Bob Renwick & Understanding Hamlet

This was my father-in-law, and I was honored by the family to write up the obituary:

In Loving Memory Of Robert James Renwick

RENWICK, ROBERT JAMES “To die, to sleep — To sleep, perchance to dream,” says Hamlet, in Act III, Scene I. Chances are if you knew Mr. Renwick as friend, family, or as one of your teachers, you knew his love of Shakespeare. The curtain closed on the life of Bob Renwick on Wednesday, March 2, 2022, at Southlake Regional Health Centre, leaving a void, and many thinking, “Good night, sweet prince / And flights of angels sing thee to thy rest.” The smiling, damned villain was cancer. Education is the theme that ran through his extended play, which began on November 25, 1938, in Regina, Saskatchewan. Born to Fred and Bernice Renwick, and older brother to Alec and Gordon, Bob attended McMaster University for his BA in English Literature, and then the University of Toronto for his Master’s, where his thesis was on tragic themes in Moby Dick. There was a brief flirtation with professional football for the towering young man, but his destiny was to share knowledge. He taught in numerous Ontario cities: Harrow, Blenheim, Thornhill, Newmarket, Unionville, and served as a registrar at the University of Toronto, the University of Guelph, and Lambton College. Bob also enjoyed coaching high school football, serving as a guidance counsellor, and, upon retirement, he got a second BA in Psychology from York University and a second Master’s, in Education, with a specialty in psychology to prepare to open his Limited Counselling Practice. Along the way, Bob raised three children with Cathy — Meredith (Greg), Justin (Roxanne) and Lindsay (Derek) — and, in a worthy second act, was a stepfather to Shane (Katie) and spouse to Aldene Booth. There was never doubt of his love for his grandchildren Quinn, Daphne, Thatcher and Finley. When not eating ice cream, loudly chewing potato chips, singing off-key, playing squash or skiing, Bob would work on his own writing, which culminated with Understanding Hamlet: A Study Guide, published in 2015. Cremation has taken place. Visitation will be held at Taylor Funeral Home, Newmarket, 905-898-2100, on Saturday, March 12, 2022 from 12:00 p.m. – 1:00 p.m. with Funeral Service to follow at 1:00 p.m. Memorial donations can be made to the Southlake Foundation or Cancer Society of Canada.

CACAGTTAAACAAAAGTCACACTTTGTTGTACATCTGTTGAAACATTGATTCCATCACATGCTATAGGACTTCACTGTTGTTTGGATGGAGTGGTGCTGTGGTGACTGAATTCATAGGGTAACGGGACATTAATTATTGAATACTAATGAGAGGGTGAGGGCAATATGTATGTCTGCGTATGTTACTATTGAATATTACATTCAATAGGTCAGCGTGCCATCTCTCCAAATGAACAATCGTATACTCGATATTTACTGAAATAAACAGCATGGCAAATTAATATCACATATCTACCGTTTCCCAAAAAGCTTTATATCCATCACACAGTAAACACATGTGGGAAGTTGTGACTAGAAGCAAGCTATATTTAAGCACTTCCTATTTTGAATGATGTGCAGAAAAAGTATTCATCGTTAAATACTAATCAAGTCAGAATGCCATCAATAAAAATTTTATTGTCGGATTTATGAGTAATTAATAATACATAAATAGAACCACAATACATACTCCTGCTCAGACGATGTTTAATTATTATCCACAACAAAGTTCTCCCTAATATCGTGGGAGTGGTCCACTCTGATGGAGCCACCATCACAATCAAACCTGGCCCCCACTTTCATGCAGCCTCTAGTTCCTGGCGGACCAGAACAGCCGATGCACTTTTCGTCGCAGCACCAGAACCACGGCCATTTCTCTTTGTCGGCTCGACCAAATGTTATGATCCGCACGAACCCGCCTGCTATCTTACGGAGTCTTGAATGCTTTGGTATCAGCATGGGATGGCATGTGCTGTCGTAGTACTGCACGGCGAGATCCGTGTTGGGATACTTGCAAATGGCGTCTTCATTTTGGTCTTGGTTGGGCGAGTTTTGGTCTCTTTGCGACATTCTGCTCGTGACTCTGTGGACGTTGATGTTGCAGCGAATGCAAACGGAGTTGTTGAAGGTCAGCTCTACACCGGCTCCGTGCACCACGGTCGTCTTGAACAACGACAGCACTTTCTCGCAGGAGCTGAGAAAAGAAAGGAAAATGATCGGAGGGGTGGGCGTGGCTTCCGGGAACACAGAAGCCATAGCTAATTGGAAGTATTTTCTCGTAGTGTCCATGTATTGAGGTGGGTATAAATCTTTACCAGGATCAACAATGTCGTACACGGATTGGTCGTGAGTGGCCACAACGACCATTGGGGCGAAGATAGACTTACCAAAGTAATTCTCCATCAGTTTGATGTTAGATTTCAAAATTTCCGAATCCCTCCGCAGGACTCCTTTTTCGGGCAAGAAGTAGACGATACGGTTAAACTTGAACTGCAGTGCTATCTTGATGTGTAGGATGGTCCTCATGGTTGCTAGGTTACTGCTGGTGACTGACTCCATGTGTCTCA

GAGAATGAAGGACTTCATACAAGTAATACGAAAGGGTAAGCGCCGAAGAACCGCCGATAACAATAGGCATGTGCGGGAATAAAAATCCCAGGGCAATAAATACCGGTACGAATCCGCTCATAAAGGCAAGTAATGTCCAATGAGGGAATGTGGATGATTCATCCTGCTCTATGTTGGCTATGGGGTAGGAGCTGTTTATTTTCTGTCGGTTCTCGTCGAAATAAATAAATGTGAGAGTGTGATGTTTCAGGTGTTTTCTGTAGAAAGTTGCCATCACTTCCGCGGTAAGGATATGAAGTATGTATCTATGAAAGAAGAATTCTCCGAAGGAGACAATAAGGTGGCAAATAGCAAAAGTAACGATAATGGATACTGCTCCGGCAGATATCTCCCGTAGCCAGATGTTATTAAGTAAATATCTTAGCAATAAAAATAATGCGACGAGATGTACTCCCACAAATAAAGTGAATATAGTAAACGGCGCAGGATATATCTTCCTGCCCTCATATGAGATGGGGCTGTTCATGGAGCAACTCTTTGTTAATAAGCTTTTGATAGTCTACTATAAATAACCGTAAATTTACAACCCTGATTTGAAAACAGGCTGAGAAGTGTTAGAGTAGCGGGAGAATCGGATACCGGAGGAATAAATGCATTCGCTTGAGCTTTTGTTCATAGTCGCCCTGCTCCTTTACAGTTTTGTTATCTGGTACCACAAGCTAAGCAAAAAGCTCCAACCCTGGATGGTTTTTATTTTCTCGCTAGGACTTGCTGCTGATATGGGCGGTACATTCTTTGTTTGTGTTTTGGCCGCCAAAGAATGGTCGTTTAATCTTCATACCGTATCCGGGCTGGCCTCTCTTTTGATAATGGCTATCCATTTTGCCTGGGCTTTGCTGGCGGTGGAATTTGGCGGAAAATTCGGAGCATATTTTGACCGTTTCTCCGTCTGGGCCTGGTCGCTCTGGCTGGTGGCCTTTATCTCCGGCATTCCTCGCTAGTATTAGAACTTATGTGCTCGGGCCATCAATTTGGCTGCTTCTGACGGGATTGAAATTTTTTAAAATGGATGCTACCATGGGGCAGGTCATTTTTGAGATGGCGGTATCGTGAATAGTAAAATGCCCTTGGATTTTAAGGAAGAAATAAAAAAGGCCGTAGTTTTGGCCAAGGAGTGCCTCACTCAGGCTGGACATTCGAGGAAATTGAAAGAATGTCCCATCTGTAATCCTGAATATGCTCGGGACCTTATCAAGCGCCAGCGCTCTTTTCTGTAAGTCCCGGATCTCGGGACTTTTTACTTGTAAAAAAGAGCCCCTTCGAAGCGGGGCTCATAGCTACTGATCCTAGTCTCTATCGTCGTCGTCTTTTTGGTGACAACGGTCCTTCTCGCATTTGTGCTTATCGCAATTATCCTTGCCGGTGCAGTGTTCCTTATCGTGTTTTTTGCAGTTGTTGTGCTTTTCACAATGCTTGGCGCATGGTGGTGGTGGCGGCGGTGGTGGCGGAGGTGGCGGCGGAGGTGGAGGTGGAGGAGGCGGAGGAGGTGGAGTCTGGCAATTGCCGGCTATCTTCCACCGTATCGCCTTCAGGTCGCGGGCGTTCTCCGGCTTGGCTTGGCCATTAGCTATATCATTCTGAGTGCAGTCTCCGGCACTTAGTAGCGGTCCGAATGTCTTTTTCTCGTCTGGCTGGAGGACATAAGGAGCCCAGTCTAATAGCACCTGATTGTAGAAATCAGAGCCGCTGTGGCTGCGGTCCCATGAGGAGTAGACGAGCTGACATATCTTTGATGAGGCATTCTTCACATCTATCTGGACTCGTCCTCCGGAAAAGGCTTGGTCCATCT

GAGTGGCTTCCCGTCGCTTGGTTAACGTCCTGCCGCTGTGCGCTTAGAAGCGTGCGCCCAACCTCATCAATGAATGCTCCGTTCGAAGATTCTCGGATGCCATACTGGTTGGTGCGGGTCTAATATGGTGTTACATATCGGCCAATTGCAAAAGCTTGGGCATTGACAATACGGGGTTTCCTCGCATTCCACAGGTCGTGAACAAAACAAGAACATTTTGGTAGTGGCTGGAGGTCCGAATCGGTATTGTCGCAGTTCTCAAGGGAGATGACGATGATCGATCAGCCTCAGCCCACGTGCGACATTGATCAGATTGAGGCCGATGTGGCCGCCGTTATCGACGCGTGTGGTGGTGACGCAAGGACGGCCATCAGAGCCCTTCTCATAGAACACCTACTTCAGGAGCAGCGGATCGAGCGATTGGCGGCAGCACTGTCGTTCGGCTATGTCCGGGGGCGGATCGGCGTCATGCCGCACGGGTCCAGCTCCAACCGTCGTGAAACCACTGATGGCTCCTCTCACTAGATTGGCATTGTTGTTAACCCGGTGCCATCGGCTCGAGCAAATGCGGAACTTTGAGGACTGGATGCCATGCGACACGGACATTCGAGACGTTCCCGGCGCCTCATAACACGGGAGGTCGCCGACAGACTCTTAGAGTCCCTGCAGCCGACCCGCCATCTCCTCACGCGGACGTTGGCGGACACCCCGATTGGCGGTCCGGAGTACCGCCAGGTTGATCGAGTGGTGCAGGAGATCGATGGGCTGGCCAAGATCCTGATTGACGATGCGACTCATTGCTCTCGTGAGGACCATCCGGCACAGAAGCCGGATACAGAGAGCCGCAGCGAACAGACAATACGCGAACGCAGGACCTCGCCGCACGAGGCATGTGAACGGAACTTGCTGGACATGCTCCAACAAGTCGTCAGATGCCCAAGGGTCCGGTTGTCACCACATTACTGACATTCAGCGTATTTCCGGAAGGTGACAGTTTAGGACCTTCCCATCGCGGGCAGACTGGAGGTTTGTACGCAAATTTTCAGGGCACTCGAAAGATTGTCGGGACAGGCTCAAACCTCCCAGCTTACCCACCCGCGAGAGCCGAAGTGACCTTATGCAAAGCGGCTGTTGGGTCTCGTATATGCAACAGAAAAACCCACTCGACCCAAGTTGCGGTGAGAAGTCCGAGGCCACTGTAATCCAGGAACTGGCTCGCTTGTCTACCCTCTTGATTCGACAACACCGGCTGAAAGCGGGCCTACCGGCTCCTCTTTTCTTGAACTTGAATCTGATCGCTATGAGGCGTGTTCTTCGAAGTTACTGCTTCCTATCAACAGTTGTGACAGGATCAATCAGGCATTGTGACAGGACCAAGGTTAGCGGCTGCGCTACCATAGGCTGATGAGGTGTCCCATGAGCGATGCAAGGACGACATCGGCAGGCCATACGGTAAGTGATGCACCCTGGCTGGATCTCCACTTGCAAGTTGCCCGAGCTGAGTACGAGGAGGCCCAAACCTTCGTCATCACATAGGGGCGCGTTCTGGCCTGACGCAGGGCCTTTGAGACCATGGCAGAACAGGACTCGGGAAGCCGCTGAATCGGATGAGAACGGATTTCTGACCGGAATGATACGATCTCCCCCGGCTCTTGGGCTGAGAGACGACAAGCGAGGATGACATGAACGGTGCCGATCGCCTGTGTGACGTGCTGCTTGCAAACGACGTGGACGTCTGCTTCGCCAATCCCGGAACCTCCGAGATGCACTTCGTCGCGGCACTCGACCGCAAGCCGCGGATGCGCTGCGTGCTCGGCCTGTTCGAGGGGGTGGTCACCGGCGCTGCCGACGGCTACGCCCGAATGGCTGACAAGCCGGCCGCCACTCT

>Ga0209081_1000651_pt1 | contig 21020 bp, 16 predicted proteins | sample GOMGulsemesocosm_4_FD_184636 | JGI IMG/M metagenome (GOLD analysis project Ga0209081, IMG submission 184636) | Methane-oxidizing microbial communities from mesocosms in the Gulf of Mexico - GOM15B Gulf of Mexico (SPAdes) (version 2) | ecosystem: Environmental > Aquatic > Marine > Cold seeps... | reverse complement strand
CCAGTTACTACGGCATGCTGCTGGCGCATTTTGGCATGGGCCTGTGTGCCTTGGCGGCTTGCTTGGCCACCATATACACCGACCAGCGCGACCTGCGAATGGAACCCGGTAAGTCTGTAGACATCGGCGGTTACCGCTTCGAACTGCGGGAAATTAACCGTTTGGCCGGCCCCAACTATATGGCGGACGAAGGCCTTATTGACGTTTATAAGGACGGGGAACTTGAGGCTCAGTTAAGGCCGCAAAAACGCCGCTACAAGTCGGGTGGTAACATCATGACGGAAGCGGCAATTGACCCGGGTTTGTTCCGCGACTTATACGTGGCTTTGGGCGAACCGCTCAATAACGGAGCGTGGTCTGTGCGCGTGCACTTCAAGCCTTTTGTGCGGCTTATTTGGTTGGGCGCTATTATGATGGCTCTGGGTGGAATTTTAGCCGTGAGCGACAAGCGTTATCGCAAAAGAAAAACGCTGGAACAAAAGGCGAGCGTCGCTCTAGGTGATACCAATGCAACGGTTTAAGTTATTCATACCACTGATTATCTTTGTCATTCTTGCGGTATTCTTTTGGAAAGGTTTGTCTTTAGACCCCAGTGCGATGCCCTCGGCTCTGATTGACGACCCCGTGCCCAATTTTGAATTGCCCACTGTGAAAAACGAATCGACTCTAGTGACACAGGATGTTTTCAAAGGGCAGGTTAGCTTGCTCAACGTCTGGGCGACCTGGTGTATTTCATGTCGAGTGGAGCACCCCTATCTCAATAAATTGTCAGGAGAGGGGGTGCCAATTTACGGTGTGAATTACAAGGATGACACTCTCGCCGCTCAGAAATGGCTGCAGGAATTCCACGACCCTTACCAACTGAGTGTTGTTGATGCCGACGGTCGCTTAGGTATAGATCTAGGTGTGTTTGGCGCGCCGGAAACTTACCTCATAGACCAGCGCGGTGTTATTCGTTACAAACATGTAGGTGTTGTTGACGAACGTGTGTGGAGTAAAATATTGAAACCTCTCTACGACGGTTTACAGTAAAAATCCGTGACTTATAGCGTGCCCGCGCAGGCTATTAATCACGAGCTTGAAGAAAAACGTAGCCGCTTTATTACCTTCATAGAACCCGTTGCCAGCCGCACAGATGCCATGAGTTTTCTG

Upon his passing, I discovered a number of poems that Bob had written … and then some more … and even one from a 1961 McMaster University publication, so, with the help of my son/Bob’s grandson, Quinn, we put together Euphoric Descent: The collected poems of Robert Renwick. Order it at or

At one point, Bob had a WordPress page for his book, Understanding Hamlet: A Study Guide, and I have reproduced what he had below, as of April 2015 — he only made two posts. He did a little bit more at his Facebook page (which still exists).

Putting together the final product

The editorial team is currently proofing the galley, the finalized version of the layout and text of Understanding Hamlet.

One of the editors, Hufsa Tahir, made coffee her best friend as she spent countless hours putting together the final pdf of the book’s manuscript.

This part of the production process took a lot of concentration and a careful eye to edit onscreen alongside a physical copy of the manuscript. Luckily, at the last meeting, any final copy errors were pointed out and highlighted to ensure they would not be missed and somehow get through to the final product.